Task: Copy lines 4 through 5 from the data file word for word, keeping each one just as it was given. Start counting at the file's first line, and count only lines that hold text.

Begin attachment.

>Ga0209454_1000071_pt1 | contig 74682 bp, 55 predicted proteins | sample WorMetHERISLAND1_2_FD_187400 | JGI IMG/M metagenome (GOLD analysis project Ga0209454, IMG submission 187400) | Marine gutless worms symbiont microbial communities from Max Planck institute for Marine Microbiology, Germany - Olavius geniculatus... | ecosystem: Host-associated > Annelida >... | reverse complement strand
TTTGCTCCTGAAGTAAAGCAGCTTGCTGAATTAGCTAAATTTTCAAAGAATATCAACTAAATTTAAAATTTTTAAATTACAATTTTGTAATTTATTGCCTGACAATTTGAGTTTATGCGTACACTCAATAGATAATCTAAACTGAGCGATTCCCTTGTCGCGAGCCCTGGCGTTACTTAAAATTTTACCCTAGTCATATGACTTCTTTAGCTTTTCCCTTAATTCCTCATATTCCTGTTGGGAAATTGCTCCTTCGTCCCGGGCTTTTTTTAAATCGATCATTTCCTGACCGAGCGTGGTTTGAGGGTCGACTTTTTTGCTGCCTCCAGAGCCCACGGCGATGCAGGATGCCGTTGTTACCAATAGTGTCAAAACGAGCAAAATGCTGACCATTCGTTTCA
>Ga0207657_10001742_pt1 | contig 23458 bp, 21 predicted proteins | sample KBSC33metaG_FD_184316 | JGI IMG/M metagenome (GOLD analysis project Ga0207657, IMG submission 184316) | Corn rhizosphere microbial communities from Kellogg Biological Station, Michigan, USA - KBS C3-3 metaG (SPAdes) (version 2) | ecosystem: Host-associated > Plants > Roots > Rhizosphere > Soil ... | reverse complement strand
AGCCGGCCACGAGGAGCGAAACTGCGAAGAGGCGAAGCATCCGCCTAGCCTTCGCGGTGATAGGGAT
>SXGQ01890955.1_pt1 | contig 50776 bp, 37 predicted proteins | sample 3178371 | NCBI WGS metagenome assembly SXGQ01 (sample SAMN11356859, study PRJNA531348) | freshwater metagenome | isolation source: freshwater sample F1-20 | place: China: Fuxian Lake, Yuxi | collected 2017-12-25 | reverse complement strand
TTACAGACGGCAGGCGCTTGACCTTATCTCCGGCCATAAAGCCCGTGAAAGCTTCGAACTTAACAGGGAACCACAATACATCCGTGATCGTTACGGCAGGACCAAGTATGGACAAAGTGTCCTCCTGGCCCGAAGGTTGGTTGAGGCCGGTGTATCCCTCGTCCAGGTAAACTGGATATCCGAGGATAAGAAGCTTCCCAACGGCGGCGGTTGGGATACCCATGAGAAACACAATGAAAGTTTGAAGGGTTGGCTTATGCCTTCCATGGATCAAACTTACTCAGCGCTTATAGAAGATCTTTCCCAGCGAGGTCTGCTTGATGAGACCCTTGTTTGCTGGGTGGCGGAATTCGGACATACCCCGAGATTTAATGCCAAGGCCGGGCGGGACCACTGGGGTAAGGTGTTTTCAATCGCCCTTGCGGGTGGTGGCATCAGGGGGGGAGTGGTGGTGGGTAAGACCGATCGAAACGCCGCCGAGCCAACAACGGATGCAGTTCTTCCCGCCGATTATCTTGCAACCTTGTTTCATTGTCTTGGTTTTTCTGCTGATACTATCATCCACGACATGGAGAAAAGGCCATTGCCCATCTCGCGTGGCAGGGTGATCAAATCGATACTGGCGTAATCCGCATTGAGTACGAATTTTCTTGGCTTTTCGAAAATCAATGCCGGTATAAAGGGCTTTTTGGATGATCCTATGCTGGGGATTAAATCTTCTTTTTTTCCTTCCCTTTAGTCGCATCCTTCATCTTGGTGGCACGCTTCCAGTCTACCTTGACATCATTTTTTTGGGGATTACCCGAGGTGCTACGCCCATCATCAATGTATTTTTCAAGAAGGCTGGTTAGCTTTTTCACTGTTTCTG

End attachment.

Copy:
AGCCGGCCACGAGGAGCGAAACTGCGAAGAGGCGAAGCATCCGCCTAGCCTTCGCGGTGATAGGGAT
>SXGQ01890955.1_pt1 | contig 50776 bp, 37 predicted proteins | sample 3178371 | NCBI WGS metagenome assembly SXGQ01 (sample SAMN11356859, study PRJNA531348) | freshwater metagenome | isolation source: freshwater sample F1-20 | place: China: Fuxian Lake, Yuxi | collected 2017-12-25 | reverse complement strand